It really doesn't help. The problem is that you just can't crack heavy crypto by brute force due to the the laws of physics.

What’s thermodynamics? Can the NSA get around that?Thermodynamics is a branch of physics that concerns itself with heat. Or maybe it concerns itself with the ultimate fate of the universe. Or maybe it concerns itself with how much energy it takes to get stuff done. All answers are accurate.

Entropy is a measure of the statistical disorder of a system. In physics, disorder manifests itself as heat. Something that’s hot is in a much, much more disordered state than something that’s cold. In computer science, disorder manifests itself as…

…heat.

This is something that stunned Claude Shannon when he discovered it. He was trying to figure out a way to measure the information content of telephone lines, and the equations he kept on discovering looked very familiar. Shannon eventually called it “entropy”, just because the equations were the same as the physics equations for entropy. Shannon’s discovery was that information and “entropy” were opposite sides of the same coin: an increase in one necessarily involved a decrease in the other.

Thank you, Rolf Landauer.

Whether these two entropies represent the same thing is a subject of immense debate within computer science. What nobody disagrees on, though, are the real–world implications: that every single time you discard information, you have to pay a cost in heat. Period. End of sentence.

This number is very, very small, but it’s not zero. Every single time you lose a bit of information, you pay kT ln 2 joules of energy. That’s how much energy has to leak from the system with every single bit of information that’s lost.

This is an incredibly small amount—about 10^-23 joules per bitflip. By comparison, a car battery puts out about 10^26 times that each and every second. That’s a huge difference, just mind–blowingly huge. Most people think we can just ignore the Landauer Bound… but when it comes to crypto, that’s just folly.

Assume a 128–bit cipher. Each time you want to try a new key, you’re going to have to discard (on average) 64 bits. 64 is close enough to 100 for our purposes—we want some quick back–of–the–napkin estimates, nothing more—so let’s write down: “each key = 10^2 bits lost.”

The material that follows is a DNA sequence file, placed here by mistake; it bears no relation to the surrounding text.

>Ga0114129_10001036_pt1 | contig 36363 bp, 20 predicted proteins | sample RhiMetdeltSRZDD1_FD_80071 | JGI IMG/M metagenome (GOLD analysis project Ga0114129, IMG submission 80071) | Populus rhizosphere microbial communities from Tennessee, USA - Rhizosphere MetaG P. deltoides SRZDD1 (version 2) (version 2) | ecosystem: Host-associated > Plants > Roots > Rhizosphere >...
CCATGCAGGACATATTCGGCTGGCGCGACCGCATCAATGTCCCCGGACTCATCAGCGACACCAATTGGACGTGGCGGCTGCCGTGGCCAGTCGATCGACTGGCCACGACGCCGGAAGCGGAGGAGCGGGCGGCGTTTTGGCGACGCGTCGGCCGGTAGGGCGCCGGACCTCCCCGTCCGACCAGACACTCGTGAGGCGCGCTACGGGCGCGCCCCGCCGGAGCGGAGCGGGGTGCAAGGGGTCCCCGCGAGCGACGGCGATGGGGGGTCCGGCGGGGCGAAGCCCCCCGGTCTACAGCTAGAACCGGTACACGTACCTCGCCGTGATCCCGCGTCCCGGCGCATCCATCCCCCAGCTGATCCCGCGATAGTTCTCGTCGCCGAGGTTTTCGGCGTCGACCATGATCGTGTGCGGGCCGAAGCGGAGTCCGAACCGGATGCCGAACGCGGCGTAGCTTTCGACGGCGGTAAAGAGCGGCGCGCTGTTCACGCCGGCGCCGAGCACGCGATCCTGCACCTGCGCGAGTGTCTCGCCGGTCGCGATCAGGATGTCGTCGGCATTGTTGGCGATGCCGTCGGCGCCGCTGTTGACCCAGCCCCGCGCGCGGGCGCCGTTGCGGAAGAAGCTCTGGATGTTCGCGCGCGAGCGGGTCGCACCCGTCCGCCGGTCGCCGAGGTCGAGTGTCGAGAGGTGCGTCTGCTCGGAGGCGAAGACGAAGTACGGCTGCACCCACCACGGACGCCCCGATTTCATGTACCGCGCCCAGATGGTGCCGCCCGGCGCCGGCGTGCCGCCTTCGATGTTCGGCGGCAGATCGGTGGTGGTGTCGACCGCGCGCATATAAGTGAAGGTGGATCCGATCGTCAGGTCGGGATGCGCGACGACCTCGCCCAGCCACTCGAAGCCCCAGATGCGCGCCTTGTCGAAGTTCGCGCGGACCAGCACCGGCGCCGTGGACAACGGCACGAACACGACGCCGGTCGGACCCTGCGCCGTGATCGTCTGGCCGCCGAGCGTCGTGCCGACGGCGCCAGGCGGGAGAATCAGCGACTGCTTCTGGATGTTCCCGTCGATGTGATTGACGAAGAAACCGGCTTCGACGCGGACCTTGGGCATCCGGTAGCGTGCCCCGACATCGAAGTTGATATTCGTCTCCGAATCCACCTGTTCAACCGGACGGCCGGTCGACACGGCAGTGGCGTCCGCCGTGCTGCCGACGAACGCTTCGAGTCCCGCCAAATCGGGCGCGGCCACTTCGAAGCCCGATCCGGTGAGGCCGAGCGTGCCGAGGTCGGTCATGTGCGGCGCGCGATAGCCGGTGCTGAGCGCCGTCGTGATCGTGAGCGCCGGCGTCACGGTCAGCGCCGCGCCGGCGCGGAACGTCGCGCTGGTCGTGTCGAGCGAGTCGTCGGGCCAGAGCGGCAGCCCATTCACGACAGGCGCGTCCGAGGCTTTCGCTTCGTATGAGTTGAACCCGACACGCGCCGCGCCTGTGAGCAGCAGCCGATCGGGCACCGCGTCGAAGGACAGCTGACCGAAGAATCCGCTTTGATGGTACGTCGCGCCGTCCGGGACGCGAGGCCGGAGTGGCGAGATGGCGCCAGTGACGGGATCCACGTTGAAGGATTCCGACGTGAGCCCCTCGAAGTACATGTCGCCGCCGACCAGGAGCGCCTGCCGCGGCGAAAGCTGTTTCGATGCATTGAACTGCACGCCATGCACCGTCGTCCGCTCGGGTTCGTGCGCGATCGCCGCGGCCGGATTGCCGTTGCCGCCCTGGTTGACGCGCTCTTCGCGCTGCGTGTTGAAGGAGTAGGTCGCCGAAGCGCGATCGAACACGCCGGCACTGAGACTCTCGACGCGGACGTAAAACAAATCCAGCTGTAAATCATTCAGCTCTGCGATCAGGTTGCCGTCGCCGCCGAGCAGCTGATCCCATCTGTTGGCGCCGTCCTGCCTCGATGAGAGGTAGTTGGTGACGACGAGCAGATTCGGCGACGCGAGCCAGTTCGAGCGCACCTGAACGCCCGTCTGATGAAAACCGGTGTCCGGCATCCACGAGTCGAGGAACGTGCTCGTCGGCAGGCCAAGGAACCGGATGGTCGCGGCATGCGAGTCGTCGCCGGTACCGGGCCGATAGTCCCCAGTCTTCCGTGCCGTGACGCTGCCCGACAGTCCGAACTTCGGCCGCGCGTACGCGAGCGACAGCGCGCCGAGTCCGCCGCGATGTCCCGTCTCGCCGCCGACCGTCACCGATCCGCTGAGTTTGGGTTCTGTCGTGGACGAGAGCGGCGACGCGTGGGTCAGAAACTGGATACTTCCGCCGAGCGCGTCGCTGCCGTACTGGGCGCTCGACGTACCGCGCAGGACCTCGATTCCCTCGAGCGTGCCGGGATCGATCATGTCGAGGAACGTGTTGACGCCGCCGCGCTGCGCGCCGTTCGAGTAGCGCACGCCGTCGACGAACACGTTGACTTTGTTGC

Now, to break a 128–bit cipher by brute force requires, on average, 2^127 attempts. That’s close to 10^38, so let’s write that down. “Total attempts = 10^38.”

Multiply the two numbers together to get the total number of bits of information you’ve discarded. To multiply together two numbers written in scientific notation, you add together their exponents. 10^2 × 10^38 = 10^40.

Finally, we have to multiply our total number of discarded bits by the price we have to pay for each of them. Just like before, multiplying scientific–notation numbers is addition… except this time, one of the numbers is negative, so we can think of it like subtraction. 10^40 × 10^-23 = 10^17.

That gives us an absolute lower bound on the amount of energy we would have to lose while brute–forcing a 128–bit key. 10^17 joules… but that’s just a number. It doesn’t mean much to us, does it? So let’s put it in terms we can understand.

Some of the younger crowd might think I’m overstating things here. Please, listen to me very carefully:

Nothing pleases me more than the fact you live in a world where you don’t need to worry about nuclear war.

Seriously. Keep on thinking I’m an old fogey who probably rants about the “godless Communists” in his sleep. It’s all right.

But please know that I am so, so pleased that you have the freedom to grow up without worrying about nuclear annihilation.

A one–megaton nuclear weapon—the citykillers which terrified a generation during the Cold War, the devices so terrible they were correctly called “portable concentration camps”—they work by releasing a lot of heat. A Bomb, a citykiller, something that can turn an entire city into radioactive ash, releases 10^15 joules of heat.

If multiplying two scientific–notation numbers is addition, then dividing them is subtraction. 10^17 joules of energy ÷ 10^15 joules per citykiller equals 102 citykillers.

In other words, it would take one hundred strategic nuclear warheads just to power the computer to break a 128–bit cipher by brute force.

Let me say it clear and cold: anyone who says the NSA has the computing power to brute–force a 128–bit cipher is living in a fantasy.

The math just doesn’t work.